Bentley marketers love Autodesk

Bentley Systems marketers are currently taking advantage of Autodesk customers’ distaste for the Big A’s rent-or-GTFO business model. For any Autodesk competitor, this is a fairly smart move. Autodesk has offered a free kick to its competitors and is betting on them all kicking the ball wide of the net. How accurate is Bentley’s shooting? In this case, AutoCAD customers are being encouraged to take up MicroStation. Via the Cadalyst Direct opt-in advertising list, I received an email entitled AutoCAD Users, you need options. We listened: Talk about feeling trapped (which has many Autodesk customers angry), options and flexibility (which …

Autodesk subscription offer begins today

It’s 15 June, which means all of those millions of Autodesk customers with perpetual licenses on maintenance can now give those licenses back to Autodesk and rent them back for about the same amount. Tempted? Despite Autodesk’s best efforts to sell this deal as a silk purse, it’s a real pig’s ear. Artificially raising maintenance prices doesn’t make the subscription changeover deal any more attractive. It only serves to annoy those customers too sensible to throw away their valuable perpetual licences in return for a temporary price freeze and the vaguest of promises not to gouge you in future. History …

AutoCAD 2018 licensing crash – another reason to avoid subscription

Autodesk has released an update to fix the following AutoCAD 2018 problem:

Product users of version 2018 Autodesk single-user subscriptions may experience an intermittent crash. The crash occurs when it has been more than 24 hours since the last successful authorization check and there is intermittent or no internet connection, or the licensing authorization server is unavailable. The licensing authorization check occurs in the background and is completely unrelated to activities the user is performing at the time of the crash.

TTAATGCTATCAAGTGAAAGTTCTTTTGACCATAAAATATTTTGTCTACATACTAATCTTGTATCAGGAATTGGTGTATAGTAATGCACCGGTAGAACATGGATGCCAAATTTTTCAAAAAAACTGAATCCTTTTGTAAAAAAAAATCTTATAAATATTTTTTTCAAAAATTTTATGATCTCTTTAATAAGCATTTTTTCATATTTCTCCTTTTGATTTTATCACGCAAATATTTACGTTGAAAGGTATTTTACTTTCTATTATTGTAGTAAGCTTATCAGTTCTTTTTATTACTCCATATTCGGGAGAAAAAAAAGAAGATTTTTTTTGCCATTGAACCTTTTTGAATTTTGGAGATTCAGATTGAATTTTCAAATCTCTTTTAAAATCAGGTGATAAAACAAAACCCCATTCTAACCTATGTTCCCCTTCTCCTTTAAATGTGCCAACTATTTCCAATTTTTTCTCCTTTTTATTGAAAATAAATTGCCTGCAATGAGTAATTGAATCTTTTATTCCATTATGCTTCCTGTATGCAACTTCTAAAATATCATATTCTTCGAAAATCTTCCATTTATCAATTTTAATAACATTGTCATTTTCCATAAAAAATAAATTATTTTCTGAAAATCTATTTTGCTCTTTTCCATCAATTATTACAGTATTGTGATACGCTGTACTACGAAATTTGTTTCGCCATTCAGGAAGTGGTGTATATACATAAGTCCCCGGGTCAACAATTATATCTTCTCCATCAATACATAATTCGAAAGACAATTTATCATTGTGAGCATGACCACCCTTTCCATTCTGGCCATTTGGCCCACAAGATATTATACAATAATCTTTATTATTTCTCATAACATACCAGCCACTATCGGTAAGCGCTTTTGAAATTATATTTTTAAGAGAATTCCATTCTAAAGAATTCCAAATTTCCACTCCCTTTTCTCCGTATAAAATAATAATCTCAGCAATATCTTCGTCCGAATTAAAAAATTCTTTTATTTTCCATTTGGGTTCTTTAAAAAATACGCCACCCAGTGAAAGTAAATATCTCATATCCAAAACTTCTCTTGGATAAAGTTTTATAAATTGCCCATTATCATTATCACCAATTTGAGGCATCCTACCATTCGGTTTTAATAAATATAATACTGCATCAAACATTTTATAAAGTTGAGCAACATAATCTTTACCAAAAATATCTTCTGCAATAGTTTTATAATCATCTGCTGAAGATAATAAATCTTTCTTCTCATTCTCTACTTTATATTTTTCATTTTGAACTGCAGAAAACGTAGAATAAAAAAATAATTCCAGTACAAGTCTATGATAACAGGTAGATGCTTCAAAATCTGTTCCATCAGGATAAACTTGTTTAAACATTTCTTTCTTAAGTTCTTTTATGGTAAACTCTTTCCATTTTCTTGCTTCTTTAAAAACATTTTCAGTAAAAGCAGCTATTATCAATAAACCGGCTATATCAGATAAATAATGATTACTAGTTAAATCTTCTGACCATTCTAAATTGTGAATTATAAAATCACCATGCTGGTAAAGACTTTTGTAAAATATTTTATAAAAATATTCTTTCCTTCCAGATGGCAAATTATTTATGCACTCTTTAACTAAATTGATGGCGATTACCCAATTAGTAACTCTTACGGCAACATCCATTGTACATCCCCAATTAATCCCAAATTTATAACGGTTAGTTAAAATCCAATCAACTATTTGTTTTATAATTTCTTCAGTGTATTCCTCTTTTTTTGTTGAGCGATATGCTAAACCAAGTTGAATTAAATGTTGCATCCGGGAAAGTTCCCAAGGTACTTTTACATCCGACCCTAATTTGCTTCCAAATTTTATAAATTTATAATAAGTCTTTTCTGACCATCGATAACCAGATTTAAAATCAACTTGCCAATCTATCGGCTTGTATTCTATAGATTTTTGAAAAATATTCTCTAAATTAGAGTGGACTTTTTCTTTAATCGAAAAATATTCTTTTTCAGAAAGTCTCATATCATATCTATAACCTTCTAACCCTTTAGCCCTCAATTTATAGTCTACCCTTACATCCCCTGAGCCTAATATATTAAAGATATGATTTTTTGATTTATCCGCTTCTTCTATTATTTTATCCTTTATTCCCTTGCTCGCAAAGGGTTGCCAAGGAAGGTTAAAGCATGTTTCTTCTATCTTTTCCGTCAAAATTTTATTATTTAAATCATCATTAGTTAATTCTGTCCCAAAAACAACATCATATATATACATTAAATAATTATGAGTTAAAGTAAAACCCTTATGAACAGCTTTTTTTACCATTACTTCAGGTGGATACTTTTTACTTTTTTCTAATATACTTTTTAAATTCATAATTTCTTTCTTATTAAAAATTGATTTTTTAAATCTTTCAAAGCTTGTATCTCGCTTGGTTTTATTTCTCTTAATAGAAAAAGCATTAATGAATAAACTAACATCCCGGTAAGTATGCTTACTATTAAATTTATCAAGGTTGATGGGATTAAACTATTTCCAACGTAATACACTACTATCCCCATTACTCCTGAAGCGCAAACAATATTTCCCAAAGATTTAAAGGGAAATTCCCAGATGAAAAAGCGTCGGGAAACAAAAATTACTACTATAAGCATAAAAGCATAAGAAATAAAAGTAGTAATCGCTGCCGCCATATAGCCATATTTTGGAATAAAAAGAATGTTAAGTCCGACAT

A fatal error message may be shown by the product. For example:

FATAL ERROR: Unhandled e06d7363h Exception at ee563c58h

 
Links:

Note that this crash only afflicts subscription (rental) single-user (standalone) customers. People with perpetual licenses don’t have to put up with the multiple additional points of failure caused by the subscription licensing system insisting on phoning home every 30 days. Yes, even if you pay for three years’ subscription up front, you’ll still need a working Internet connection every 30 days if you want to keep using the product.

At least, Autodesk has been saying it’s only once every 30 days (as if that wasn’t bad enough). The information provided with this hotfix tells a different story. What is the license server doing phoning home 24 hours after the last successful authorization check? Enquiring minds want to know.

No criticism of Autodesk is implied for providing this hotfix. As always, I commend Autodesk for fixing up problems as they arise. The basis of my criticism is the hotfix being necessary in the first place. It’s caused by Autodesk inflicting unnecessary complication on its customers for its own internal reasons. This one fails the “how does this benefit the customer?” test big-time.

The single-user subscription licensing mechanism has been a crock from day one, especially for CAD Managers of multiple users who have to deal with its onerous requirements. It’s an astonishingly poor design, very badly implemented. Even with this particular crash fixed, it’s still a crock.

ADSK celebrates two full years of losses

Autodesk Reports Strong First Quarter Results, says the press release. Autodesk co-CEO Amar Hanspal: Broad-based strength across all subscription types and geographies led to another record quarter for total subscription additions and a fantastic start of the new fiscal year. Customers continue to embrace the subscription model, and we’re expanding our market opportunity with continued momentum of our cloud-based offerings, such as BIM 360 and Fusion 360.   Autodesk co-CEO Andrew Anagnost: We’re executing well and making significant progress on our business model transition as evidenced by our first quarter results. We’re starting the year from a position of strength …

Teresa from Autodesk in subscription interview

As a follow-up to the Pixel Fondue video I posted about earlier, Greg from Pixel Fondue conducted a follow-up interview with Teresa Anania, Autodesk’s Senior Director, Subscription Success. Greg and I asked for your questions for Teresa and I passed on several of my own to him. A word of warning: don’t do as I did and watch through all 54 minutes waiting increasingly impatiently for those questions to come up. They don’t. Anyway, thanks to Greg for conducting this interview and to Teresa for participating. Greg has now posted the video. Here’s the TL;DW (too long; didn’t watch) version: …

The big Bricsys interview 5 – perpetual licensing and choice